Skip to content, or skip to search.

Skip to content, or skip to search.

Breaking the Code

ShareThis

Jack knew about bookmaking operations being run by Darin Mazzarella, his friend Alfred “Freddy Boy” Santorelli, and their underlings. He gave me a complete list of the gang, which included the Santorellis, the Mazzarellas, the DiSimones, Johnnie Boy Petrucelli, and ten others. The FBI used this information, and the bookmaking phone numbers Jack provided, to make a 1995 raid near Yankee Stadium, arresting Darin Mazzarella.

“Jack made us be more careful,” Darin said. “But we figured it was the FBI writing the letters to you anyway. Only after I agreed to cooperate did I realize Jack actually existed.”

Mazzarella has since helped the FBI identify Jack, who is also being protected. “Jack helped us break up Tanglewood and solve three murders,” said Dave Calore. “He was the real deal.”

Darin Mazzarella was living the jock life at Roosevelt High School in Yonkers until 1988, his senior year, when he broke his wrist and had to quit the varsity baseball team. He lived with his mother and Nicholas, now 29, in the Crestwood Arms Apartments, behind the Dumpsters in the Tanglewood shopping center. He was from a broken family, the son of an electrical engineer with a union job in the city. The Mazzarella brothers used to hang in the mall near the deli, where they carved their names in the redbrick. Darin also had the word TANGLEWOOD tattooed on his calf.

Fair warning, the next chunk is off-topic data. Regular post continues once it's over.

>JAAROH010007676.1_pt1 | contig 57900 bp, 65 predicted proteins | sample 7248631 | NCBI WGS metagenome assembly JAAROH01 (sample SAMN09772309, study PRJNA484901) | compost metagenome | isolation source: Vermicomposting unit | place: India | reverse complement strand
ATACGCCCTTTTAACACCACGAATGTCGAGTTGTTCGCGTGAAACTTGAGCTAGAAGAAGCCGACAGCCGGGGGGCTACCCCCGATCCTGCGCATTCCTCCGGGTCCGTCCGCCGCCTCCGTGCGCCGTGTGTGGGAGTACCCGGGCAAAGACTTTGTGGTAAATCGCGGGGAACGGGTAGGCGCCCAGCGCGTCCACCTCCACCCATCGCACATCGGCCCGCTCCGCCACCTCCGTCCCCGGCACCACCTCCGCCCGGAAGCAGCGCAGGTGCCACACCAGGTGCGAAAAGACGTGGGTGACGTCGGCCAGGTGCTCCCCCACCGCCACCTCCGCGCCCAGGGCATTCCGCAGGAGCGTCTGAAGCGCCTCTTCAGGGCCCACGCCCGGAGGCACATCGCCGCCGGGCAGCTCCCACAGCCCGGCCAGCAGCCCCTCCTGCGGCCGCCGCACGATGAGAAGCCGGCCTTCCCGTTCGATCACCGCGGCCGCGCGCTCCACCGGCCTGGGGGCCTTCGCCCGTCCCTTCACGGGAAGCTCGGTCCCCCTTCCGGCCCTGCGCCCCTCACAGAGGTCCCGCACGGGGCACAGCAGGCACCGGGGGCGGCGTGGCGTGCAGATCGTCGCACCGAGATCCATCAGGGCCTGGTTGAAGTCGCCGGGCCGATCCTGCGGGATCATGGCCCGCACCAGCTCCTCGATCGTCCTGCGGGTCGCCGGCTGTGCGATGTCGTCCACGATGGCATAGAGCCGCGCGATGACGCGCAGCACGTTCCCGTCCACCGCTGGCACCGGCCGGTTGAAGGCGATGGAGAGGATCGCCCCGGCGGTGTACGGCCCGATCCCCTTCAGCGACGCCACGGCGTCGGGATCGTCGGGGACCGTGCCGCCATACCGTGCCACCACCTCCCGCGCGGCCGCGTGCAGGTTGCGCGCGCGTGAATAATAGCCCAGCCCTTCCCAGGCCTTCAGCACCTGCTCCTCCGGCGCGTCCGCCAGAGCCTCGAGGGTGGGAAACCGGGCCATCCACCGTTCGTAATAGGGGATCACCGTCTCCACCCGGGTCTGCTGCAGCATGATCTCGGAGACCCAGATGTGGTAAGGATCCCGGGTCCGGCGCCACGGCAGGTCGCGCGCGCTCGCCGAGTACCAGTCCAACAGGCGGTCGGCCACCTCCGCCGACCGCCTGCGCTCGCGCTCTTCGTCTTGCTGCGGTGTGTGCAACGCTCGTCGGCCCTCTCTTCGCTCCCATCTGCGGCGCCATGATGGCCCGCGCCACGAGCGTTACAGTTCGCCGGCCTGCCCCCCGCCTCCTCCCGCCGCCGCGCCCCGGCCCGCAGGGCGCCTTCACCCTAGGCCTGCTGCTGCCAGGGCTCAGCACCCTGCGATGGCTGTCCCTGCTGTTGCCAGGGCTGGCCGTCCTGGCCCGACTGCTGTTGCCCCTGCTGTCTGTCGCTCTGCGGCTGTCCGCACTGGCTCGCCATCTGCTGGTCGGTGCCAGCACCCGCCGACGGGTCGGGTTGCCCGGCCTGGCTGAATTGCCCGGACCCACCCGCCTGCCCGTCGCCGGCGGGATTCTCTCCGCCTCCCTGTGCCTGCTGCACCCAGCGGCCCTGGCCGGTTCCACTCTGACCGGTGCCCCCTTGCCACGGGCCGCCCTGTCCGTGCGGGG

No cops came around then, but today there is a Dunkin’ Donuts in the shopping center, and last month I counted ten Yonkers cops stopping by for coffee in one hour. The strip includes a couple of delis, a pizza store, a Laundromat, a dry cleaner, a Chinese restaurant, and some hairdressers. It’s working-middle-class -- the stickers on the rear windows of the cars parked there read NEW PALTZ, ALBANY STATE, and NEWBURGH.

By 1989, Darin said, he had abandoned the jock life for the gangster life. In quick succession, he’d dropped out of community college, grabbed a mob construction job in Manhattan, and dreamed of becoming a gangster like the ones in the movies he rented from Tanglewood Video. Instead of playing baseball, he began stealing rare baseball cards, selling Mickey Mantle and Henry Aaron rookie cards to Lucchese mobsters for as much as $6,000 each. By then, there were about twenty Tanglewood Boys hanging out in the parking lot, listening to Mike and the Mad Dog on WFAN or Hot 97 FM and selling stolen goods, splitting gambling receipts, loan-sharking, or robbing local supermarkets and fast-food stores with guns.

“We were like every mall kid you ever saw in the nineties, only we got the sons of six gangsters in the Tanglewood parking lot almost every night,” Darin told me. “We got Anthony DiSimone and Freddy Boy Santorelli from the Lucchese family. Johnnie Boy Petrucelli is the son of a guy who got whacked for hiding a guy who killed a federal agent. Stevie Crea is the son of the Lucchese underboss. There is Craig DePalma, the son of a Gambino capo; Greg DePalma, who is with Junior Gotti. Pasquale Parrello is around, too. He’s the son of a Genovese soldier, Patsy Parrello. The kid got whacked after his father slapped Torrie Locascio, the son of Frank Locascio, the Gambino underboss guy who went away with John Gotti. We would hang out there before we went to the clubs, listening to music. We liked everything from Springsteen and Billy Joel to Neil Diamond and even the black gangsta rap. Anything but Metallica . . .